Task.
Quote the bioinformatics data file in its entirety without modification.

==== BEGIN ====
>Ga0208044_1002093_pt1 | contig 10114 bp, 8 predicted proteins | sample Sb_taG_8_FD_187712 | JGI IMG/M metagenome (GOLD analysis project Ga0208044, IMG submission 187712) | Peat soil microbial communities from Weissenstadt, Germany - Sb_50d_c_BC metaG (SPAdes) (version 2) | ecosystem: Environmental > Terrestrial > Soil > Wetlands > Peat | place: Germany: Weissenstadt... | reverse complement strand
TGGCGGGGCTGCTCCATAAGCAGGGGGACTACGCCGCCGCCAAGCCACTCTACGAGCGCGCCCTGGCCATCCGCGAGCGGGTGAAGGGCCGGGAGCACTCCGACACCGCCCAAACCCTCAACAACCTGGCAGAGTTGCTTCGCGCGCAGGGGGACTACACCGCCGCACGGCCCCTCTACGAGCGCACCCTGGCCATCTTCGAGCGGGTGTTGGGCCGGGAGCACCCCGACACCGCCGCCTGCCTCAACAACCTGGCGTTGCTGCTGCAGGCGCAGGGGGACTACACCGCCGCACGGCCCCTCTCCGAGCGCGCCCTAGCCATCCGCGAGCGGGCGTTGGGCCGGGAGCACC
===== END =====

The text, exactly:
>Ga0208044_1002093_pt1 | contig 10114 bp, 8 predicted proteins | sample Sb_taG_8_FD_187712 | JGI IMG/M metagenome (GOLD analysis project Ga0208044, IMG submission 187712) | Peat soil microbial communities from Weissenstadt, Germany - Sb_50d_c_BC metaG (SPAdes) (version 2) | ecosystem: Environmental > Terrestrial > Soil > Wetlands > Peat | place: Germany: Weissenstadt... | reverse complement strand
TGGCGGGGCTGCTCCATAAGCAGGGGGACTACGCCGCCGCCAAGCCACTCTACGAGCGCGCCCTGGCCATCCGCGAGCGGGTGAAGGGCCGGGAGCACTCCGACACCGCCCAAACCCTCAACAACCTGGCAGAGTTGCTTCGCGCGCAGGGGGACTACACCGCCGCACGGCCCCTCTACGAGCGCACCCTGGCCATCTTCGAGCGGGTGTTGGGCCGGGAGCACCCCGACACCGCCGCCTGCCTCAACAACCTGGCGTTGCTGCTGCAGGCGCAGGGGGACTACACCGCCGCACGGCCCCTCTCCGAGCGCGCCCTAGCCATCCGCGAGCGGGCGTTGGGCCGGGAGCACC